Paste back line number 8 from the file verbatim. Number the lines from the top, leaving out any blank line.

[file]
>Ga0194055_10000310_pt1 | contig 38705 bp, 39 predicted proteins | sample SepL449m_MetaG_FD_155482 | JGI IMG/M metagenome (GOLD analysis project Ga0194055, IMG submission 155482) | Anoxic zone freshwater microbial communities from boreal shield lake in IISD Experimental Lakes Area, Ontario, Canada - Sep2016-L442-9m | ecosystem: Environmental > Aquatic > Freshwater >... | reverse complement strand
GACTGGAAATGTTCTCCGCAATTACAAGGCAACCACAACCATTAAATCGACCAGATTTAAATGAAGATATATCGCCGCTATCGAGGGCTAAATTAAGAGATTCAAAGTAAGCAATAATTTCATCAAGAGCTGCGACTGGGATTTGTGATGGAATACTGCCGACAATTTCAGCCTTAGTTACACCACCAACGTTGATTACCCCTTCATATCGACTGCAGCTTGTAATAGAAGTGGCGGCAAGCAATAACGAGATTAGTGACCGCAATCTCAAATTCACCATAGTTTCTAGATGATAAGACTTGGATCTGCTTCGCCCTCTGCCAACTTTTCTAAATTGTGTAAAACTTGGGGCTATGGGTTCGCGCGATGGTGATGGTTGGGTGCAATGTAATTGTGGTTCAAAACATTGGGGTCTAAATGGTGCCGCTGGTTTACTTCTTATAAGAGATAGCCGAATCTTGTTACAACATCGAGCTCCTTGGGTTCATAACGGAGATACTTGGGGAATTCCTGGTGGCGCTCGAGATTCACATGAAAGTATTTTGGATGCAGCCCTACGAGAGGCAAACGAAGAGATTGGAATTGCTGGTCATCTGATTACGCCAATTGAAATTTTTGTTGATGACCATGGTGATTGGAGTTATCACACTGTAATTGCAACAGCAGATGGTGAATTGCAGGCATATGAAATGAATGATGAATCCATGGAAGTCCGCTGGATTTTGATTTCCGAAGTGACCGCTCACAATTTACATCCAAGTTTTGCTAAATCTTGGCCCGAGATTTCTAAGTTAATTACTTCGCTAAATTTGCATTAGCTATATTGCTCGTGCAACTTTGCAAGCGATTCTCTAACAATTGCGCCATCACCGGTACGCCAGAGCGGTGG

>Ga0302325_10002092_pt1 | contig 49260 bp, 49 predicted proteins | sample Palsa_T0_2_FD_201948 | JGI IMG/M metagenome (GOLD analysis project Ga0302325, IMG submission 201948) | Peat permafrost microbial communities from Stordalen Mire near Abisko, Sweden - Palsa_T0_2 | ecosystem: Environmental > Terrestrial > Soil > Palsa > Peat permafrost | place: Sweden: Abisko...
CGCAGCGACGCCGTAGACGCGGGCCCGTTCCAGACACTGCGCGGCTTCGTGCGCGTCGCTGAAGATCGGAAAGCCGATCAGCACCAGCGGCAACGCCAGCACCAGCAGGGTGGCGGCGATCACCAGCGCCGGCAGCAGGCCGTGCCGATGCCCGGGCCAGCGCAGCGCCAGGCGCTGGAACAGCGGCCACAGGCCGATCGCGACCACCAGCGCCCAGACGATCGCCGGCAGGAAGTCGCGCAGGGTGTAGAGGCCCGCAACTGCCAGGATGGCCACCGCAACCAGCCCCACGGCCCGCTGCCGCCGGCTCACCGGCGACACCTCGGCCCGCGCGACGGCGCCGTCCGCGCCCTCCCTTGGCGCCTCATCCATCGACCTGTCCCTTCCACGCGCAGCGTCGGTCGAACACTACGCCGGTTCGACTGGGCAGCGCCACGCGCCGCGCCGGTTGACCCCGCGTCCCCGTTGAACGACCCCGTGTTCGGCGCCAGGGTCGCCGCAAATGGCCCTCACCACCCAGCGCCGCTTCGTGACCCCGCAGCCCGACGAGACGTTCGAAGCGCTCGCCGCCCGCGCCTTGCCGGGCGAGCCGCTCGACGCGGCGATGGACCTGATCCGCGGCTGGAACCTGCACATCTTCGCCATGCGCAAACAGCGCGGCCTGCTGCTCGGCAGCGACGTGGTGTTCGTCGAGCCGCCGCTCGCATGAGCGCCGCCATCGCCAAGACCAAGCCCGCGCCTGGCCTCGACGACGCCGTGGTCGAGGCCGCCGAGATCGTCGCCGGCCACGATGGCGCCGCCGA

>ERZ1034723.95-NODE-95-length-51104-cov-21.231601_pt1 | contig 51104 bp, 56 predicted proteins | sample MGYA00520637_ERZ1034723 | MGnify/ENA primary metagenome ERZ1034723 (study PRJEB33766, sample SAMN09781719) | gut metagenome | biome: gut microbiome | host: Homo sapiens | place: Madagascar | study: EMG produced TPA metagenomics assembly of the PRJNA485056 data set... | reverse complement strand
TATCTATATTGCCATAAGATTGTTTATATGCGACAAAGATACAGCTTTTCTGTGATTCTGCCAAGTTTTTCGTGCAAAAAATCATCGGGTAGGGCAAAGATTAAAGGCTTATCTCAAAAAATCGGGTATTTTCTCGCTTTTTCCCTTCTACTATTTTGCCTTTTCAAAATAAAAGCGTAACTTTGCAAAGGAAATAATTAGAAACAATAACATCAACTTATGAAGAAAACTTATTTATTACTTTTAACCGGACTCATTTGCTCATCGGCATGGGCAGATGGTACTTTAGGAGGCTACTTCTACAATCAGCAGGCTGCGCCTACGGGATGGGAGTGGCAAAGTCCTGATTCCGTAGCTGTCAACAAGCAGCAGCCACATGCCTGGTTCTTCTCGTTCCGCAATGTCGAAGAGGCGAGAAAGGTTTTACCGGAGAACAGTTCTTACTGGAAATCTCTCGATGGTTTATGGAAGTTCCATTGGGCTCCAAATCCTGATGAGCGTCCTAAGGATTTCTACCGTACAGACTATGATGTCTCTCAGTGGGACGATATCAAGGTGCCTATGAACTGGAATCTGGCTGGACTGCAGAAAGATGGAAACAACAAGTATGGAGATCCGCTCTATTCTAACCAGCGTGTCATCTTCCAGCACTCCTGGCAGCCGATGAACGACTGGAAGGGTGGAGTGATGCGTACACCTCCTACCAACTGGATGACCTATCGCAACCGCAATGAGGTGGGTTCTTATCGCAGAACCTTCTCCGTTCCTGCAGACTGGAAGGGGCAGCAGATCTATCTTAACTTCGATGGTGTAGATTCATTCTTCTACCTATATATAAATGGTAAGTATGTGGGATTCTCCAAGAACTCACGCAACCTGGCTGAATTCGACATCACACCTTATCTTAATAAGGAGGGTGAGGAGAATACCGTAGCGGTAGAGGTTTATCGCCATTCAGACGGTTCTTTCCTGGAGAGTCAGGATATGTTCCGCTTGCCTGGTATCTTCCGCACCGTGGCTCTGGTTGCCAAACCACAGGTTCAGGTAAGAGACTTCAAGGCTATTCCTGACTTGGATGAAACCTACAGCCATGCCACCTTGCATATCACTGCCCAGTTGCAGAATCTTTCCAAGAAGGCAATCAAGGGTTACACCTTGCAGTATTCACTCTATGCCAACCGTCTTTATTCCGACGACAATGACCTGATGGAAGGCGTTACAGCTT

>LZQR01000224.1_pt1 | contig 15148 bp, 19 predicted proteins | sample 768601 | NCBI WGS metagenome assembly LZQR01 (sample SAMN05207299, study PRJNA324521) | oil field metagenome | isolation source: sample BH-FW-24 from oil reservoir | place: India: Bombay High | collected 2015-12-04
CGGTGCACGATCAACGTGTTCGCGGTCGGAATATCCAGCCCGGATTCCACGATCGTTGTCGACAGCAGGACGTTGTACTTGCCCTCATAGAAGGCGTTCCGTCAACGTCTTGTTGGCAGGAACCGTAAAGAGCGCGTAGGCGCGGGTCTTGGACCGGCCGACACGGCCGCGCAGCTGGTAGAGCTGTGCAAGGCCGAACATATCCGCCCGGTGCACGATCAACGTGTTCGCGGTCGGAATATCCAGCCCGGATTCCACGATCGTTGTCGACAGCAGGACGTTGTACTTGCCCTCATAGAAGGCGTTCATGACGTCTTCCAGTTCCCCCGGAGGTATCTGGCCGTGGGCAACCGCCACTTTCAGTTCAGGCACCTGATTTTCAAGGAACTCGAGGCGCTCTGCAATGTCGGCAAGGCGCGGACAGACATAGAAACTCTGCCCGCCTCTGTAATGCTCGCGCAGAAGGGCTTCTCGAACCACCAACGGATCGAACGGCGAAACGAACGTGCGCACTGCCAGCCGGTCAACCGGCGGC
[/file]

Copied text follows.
CGGTGCACGATCAACGTGTTCGCGGTCGGAATATCCAGCCCGGATTCCACGATCGTTGTCGACAGCAGGACGTTGTACTTGCCCTCATAGAAGGCGTTCCGTCAACGTCTTGTTGGCAGGAACCGTAAAGAGCGCGTAGGCGCGGGTCTTGGACCGGCCGACACGGCCGCGCAGCTGGTAGAGCTGTGCAAGGCCGAACATATCCGCCCGGTGCACGATCAACGTGTTCGCGGTCGGAATATCCAGCCCGGATTCCACGATCGTTGTCGACAGCAGGACGTTGTACTTGCCCTCATAGAAGGCGTTCATGACGTCTTCCAGTTCCCCCGGAGGTATCTGGCCGTGGGCAACCGCCACTTTCAGTTCAGGCACCTGATTTTCAAGGAACTCGAGGCGCTCTGCAATGTCGGCAAGGCGCGGACAGACATAGAAACTCTGCCCGCCTCTGTAATGCTCGCGCAGAAGGGCTTCTCGAACCACCAACGGATCGAACGGCGAAACGAACGTGCGCACTGCCAGCCGGTCAACCGGCGGC